When the publicist for Carl-Evert Jonsson’s book Using Japanese Paper for Digital Printing of Photographssent me a press release for the new publication, I was intrigued and requested some sample images from the book, and on their strength I requested a copy of the book itself. The term washi (literally “Japanese paper”) has been popularized in the west in recent years by the use of washi tape in scrap-booking and crafts, and washi kozo in particular has been popularized by artists and art conservationists such as Julian Baumgartner on YouTube, but I had never seen it used in the context of photography.
Jonsson’s book is ostensibly a manual for using washi kozo as a substrate for inkjet (aka giclee) printing, accompanied by examples from his own work. Instructional content in the book, though, is very sparse. Indeed, of the book’s thrifty 48 pages, only a single page of text is dedicated to the “Technique” section, and of that there are really only two sentences of practical value. To open the section, Jonsson explains that the technique involves using an egg wash (and optionally, pigments to stain the paper) to bond a thin sheet of washi kozo to a particular cloth1If I were to reveal the type of cloth and contents of the egg wash, I’d be giving away the entire book for free and using that instead of standard photo paper.
Oddly, though, the technical details stop there. An appendix provides a recipe for the egg wash, but there’s not a single word about how to use it to “size” the washi kozo to the fabric. Presumably the egg wash is applied over the top of the paper and allowed to soak through, but that detail is left to our imaginations. There’s no discussion of any of the details related to printer setup, ink choices, or profiles or recommendations for preparing the image for the process; the author mentions converting color images to black and white first, but this seems to be an artistic choice rather than out of necessity. There is no guidance regarding the selection of Japanese papers or details regarding the different results that they may produce, though he does mention that there are different types available and suggests experimenting. Primarily he spends the rest of the text discussing why this technique might be preferred.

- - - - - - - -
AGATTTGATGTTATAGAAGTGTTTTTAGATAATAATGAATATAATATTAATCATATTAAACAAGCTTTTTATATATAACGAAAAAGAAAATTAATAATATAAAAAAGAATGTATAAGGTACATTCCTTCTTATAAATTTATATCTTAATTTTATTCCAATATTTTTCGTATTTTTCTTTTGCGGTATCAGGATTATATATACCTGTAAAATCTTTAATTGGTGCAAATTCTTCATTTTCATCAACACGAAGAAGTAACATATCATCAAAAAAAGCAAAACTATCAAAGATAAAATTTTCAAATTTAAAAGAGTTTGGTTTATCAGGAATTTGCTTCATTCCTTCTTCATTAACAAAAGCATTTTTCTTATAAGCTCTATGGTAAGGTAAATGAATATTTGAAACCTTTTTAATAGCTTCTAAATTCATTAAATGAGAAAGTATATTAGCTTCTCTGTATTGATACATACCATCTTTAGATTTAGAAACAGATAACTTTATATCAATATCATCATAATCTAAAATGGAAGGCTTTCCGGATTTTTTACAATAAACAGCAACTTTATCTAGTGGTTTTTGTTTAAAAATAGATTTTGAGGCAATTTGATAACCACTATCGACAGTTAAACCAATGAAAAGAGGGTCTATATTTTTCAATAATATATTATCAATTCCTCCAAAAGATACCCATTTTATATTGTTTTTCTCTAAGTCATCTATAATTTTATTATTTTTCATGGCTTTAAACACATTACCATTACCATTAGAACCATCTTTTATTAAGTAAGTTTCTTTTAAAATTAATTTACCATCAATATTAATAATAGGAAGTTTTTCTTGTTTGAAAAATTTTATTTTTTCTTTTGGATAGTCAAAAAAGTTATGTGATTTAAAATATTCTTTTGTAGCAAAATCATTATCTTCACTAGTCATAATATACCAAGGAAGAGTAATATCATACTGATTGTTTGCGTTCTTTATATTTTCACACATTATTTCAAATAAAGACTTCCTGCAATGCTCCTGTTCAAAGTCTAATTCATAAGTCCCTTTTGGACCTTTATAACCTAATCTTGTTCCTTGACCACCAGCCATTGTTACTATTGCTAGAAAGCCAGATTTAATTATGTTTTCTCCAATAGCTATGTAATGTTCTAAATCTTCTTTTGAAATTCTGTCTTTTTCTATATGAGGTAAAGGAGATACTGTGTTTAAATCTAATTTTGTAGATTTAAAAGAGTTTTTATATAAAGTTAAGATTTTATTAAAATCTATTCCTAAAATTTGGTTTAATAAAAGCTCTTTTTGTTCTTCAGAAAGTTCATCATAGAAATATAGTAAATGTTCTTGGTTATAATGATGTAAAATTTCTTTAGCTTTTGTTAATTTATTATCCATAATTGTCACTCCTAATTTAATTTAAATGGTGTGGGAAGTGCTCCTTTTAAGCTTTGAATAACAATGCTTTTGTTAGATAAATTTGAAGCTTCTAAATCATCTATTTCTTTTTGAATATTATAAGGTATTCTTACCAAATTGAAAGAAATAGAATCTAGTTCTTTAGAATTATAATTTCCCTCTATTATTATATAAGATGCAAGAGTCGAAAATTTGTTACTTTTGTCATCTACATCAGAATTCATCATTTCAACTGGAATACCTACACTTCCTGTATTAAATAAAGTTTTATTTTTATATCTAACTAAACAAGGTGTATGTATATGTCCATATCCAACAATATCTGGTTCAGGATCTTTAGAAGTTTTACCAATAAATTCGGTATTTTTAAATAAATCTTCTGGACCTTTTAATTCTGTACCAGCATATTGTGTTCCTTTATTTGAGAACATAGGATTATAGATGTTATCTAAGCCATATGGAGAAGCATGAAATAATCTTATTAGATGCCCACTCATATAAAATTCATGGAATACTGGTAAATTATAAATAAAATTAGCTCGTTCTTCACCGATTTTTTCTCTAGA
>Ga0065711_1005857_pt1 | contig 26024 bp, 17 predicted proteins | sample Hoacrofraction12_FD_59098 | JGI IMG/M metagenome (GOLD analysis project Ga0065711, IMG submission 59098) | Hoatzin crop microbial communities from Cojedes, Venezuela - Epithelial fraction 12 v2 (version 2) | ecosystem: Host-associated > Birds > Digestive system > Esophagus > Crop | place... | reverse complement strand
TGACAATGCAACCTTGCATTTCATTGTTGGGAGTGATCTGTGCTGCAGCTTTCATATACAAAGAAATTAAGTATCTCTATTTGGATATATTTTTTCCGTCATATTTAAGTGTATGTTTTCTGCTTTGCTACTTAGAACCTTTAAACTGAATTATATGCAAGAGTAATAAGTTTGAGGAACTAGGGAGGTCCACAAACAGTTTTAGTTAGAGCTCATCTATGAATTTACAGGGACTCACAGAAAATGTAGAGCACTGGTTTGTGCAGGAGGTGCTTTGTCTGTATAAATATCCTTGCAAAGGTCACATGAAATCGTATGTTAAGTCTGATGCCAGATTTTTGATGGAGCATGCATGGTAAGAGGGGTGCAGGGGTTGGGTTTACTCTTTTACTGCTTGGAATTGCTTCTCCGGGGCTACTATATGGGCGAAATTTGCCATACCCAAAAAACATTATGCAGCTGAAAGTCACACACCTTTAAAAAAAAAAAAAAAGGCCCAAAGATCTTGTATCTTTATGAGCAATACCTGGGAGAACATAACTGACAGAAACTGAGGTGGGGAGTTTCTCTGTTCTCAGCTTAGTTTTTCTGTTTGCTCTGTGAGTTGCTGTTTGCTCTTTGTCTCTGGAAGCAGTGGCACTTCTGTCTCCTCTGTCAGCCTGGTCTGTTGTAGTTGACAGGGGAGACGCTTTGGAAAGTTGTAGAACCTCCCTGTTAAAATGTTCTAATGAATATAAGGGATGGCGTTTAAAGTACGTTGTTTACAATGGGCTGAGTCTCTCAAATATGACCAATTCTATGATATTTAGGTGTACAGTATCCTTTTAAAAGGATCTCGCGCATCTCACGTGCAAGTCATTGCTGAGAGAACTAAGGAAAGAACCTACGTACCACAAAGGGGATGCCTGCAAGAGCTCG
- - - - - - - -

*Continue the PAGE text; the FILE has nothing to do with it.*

This is all very unfortunate because the resulting images provide a very interesting departure from the crisp realism that is more common in modern photography. Jonsson explains that the photos are intended to be more painterly and impressionistic, aiming for images that are “not so much beautiful as interesting and worthy of attention”. I would say that in many cases he has found both: some strikingly beautiful images that are unusual enough to hold my interest.
As such, this book is best regarded as a collection of images made via an unusual technique with just enough information to get you pointed in the right direction if you want to try the same thing, rather than a manual. Is that enough? Perhaps for some. The book is not terribly expensive (around $17 on Amazon) and it might be just enough to get a motivated photographer started, but it would have been very easy to actually detail the printing process to make the book more useful; even doubling the amount of info would not have made the “Technique” section run more than two pages.
It’s an interesting and sometimes beautiful book, but know what you’re getting before buying.
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